3. Don't expect her to change. Really, don't. She might be playing along for a moment- heck, maybe she really IS trying to be different, but it will always go back to square one unless she get some serious counseling. I also have to agree you may be suffering from co-dependency. I was engaged to a man who didn't treat me well, but I made excuses for him because "I loved him", and hoped he would change overtime, thinking that maybe I needed to fix myself- that maybe I was the one causing him to be that way. It was when my best friend sat down with me and talked to me about co-dependency my eyes opened up and I was able to leave. Thankfully we were not married. The way she treats you is absolutely unacceptable. She is abusing you. You are NOT the reason why she is doing this. This is her own problem she needs to work through. Sure, a marriage isn't perfect, and you will always have your flaws, but there is NO excuse for her behavior. I know my husband would have flown out that door from the start had I treated him the way she treats you. I understand she's your wife. You love her. You cling onto hope. You envision the future to be bright with her changed and being a good mom. You see yourselves past all of this and thinking it was just a phase. But I promise you, it will NOT go away on its own. I also recommend she get a hormone panel (it's just a simple blood test). I too had emotional outbursts (not quite as severe as your wife), only to find out later my hormones were way off. As soon as I started getting treated for them to get back on track, things changed for me. How is she taking care of herself? Does she have weight issues? Does she exercise? Eat well? Anyway, stop blaming yourself. Her behavior is not okay. One more piece of advice: Do not demand respect. Don't point your finger at her, don't raise your voice at her, and don't get superior with her when she talks down to you. You're not "bigger" than her. Remain calm, or walk away if you are unable to do so. Go for a drive if she follows you around. Tell her you don't appreciate the way you're being talked to, and you'll be willing to talk when you've both cooled off. If she throws a tantrum, so be it. If she breaks your items, go somewhere else for the night- or the next few days. Don't tolerate that behavior, and don't give in if she apologizes and begs for forgiveness. Stand your ground. Also, instead of saying, "You NEED to do this", or "You SHOULD do this", say, "It would mean a lot to me if you (insert request)." Telling her what she needs and should do will only get her on defense. I really, really, want to say leave this marriage soon. Especially, and I mean especially before children. Having a child is no easy feat and it will only further harm a suffering marriage. But I see you want to work this out, so I urge you to pray together as a couple. Really pray. Seek advice from your bishop, and get into counseling soon. I'm sorry this has been so hard for both of you.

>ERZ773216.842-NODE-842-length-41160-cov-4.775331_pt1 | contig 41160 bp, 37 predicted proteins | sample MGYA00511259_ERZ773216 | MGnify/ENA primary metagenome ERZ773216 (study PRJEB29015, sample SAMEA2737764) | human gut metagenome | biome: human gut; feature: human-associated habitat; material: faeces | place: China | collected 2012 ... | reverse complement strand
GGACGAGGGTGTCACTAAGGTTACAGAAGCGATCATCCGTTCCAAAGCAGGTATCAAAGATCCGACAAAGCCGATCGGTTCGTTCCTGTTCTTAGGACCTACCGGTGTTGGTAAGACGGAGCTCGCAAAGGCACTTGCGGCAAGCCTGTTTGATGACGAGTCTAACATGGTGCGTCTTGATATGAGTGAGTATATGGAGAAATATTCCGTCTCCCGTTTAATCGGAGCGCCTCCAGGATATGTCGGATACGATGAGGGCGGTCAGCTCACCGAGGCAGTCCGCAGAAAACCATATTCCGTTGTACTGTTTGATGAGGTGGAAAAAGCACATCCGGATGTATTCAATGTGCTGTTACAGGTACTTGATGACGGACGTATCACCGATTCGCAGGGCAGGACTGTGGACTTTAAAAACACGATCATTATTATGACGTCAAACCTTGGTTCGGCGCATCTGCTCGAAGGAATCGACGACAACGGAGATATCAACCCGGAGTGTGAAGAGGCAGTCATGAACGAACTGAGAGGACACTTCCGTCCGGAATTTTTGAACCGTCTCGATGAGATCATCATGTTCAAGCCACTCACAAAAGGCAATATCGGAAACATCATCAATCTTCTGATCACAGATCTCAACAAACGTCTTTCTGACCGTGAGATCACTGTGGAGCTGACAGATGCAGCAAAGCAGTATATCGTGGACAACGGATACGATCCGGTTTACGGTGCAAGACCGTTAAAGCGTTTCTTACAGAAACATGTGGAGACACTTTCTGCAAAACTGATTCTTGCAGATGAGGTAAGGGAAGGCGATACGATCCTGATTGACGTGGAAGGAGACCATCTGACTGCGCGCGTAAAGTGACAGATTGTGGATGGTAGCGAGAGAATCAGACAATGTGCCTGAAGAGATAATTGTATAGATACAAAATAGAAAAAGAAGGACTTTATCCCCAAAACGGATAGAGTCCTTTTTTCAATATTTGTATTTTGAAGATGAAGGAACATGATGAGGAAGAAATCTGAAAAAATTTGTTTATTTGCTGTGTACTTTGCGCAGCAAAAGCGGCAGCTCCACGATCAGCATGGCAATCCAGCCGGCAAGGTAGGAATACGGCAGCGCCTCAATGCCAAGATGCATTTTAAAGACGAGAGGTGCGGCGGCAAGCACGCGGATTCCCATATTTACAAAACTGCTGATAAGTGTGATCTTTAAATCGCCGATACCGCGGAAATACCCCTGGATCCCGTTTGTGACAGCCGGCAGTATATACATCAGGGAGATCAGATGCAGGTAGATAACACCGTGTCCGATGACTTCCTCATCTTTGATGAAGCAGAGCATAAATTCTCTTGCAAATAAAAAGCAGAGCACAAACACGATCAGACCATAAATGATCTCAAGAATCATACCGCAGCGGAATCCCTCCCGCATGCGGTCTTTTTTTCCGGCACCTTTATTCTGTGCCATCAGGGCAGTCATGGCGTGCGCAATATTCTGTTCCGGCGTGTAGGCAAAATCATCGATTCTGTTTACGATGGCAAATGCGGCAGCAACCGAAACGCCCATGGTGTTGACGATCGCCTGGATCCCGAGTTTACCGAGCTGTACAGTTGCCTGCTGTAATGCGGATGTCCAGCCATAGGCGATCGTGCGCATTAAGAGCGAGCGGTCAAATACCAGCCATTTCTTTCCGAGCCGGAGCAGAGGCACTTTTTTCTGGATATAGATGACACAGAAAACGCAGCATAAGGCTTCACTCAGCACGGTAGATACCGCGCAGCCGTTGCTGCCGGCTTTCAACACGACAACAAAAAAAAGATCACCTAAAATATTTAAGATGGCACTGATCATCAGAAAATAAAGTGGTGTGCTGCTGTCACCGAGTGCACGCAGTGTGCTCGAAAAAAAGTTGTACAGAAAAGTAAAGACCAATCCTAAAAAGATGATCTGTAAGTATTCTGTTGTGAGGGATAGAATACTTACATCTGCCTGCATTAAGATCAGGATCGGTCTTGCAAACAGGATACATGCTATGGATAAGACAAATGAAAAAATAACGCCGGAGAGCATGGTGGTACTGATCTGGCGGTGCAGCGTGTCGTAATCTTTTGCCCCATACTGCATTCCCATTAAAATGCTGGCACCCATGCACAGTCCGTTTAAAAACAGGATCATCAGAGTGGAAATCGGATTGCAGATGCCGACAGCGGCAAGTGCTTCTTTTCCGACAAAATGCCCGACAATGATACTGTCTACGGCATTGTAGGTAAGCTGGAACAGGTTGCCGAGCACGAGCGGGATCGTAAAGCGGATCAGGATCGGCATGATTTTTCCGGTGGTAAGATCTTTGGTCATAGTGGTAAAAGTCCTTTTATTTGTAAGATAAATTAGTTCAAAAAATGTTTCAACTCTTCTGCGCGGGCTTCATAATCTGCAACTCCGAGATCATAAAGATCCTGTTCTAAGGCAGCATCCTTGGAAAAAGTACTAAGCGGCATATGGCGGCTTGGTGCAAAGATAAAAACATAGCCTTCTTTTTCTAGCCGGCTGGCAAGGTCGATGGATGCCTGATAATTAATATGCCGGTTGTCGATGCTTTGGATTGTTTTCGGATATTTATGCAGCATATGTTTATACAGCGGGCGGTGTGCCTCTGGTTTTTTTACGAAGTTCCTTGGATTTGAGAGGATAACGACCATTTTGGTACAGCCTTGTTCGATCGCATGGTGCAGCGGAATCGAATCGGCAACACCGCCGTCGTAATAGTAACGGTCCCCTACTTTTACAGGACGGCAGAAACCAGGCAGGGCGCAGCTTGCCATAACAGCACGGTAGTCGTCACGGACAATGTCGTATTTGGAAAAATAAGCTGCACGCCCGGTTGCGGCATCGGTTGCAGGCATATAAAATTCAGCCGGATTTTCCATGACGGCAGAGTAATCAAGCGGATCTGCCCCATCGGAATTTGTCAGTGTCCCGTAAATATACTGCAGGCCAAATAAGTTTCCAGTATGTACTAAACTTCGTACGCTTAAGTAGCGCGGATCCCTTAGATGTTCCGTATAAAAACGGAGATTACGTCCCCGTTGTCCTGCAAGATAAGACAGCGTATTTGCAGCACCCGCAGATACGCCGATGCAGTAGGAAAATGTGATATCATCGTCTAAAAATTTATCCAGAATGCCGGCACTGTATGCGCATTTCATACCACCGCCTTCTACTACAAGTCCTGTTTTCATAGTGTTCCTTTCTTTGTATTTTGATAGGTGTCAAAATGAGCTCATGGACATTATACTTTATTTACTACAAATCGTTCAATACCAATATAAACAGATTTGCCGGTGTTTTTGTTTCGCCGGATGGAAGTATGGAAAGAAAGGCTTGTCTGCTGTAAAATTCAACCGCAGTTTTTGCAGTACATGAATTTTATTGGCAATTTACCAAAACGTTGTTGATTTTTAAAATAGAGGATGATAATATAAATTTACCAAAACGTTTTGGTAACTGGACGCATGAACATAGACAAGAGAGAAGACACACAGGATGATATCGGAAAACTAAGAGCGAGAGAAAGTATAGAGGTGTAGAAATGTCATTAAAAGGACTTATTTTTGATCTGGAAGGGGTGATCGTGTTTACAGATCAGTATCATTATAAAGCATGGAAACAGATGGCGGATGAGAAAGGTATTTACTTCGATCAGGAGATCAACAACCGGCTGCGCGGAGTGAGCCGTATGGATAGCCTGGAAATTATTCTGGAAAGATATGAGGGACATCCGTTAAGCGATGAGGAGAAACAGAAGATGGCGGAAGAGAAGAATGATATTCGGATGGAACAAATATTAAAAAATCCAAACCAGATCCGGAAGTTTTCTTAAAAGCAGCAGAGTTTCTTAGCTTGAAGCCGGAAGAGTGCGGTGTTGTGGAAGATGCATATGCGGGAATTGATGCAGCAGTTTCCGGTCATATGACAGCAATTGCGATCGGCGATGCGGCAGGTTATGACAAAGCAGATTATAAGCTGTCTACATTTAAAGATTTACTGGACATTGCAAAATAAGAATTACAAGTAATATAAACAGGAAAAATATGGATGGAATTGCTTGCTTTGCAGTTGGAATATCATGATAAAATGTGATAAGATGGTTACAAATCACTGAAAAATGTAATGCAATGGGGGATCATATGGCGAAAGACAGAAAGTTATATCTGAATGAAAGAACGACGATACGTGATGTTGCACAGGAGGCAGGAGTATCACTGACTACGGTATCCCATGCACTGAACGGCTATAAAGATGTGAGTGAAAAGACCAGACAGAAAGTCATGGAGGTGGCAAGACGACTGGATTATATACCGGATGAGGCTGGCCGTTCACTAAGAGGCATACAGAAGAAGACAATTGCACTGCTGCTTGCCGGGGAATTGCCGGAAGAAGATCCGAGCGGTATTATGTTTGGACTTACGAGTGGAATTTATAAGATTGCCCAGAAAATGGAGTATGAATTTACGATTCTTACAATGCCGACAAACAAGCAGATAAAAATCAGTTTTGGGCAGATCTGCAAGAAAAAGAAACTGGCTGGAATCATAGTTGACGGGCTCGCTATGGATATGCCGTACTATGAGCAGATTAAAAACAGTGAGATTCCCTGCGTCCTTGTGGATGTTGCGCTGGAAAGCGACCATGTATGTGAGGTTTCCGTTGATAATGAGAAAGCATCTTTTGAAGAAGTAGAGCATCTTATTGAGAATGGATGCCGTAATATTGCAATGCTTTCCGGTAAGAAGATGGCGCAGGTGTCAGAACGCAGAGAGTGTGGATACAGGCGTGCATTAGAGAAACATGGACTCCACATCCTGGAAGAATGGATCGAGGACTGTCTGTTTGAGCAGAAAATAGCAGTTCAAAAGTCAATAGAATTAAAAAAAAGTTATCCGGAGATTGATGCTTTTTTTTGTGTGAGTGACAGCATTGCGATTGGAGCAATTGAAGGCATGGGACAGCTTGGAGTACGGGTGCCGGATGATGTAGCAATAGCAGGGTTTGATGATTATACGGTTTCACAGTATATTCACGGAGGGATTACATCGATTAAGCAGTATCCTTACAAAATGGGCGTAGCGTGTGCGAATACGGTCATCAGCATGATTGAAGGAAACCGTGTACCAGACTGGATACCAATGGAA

4. Thanks for this information. This gives me a lot to think about. I'm sorry your wife has had such a hard time with this- I've never heard of aspirating like that at night- quite scary! I'm glad she's being taken care of. Honestly, yes, more than once I have recorded it and played it back. He half-listens, then shrugs it off and apologizes. I wish it was easier to wake him up in the night. Not enough punches and kicks will get him to even budge. If I get lucky, I can get the right spot to tickle him and he'll flinch. Otherwise, I have to get my voice loud enough to get him to hear me. He's a very deep sleeper. Lately our son has been sleeping with us, so I'm careful not to be too loud. I'm not sure how he's sleeping with the snoring, but he's doing better in our bed than his crib as of late (I've always been pretty obsessed about sleep training, and here I am, giving in to letting him into our bed at night when he cries- can't win every battle). I will bring up sleep apnea, however, and let him know I'm completely serious about getting checked for that. Maybe I'll toss in a little guilt about being worried when it comes to having a father for our son. Just a little . Thanks, everyone. Because I also told him I'm dead serious about having my own room someday. I just don't know if that will impact our son at all, know what I mean? Anyway.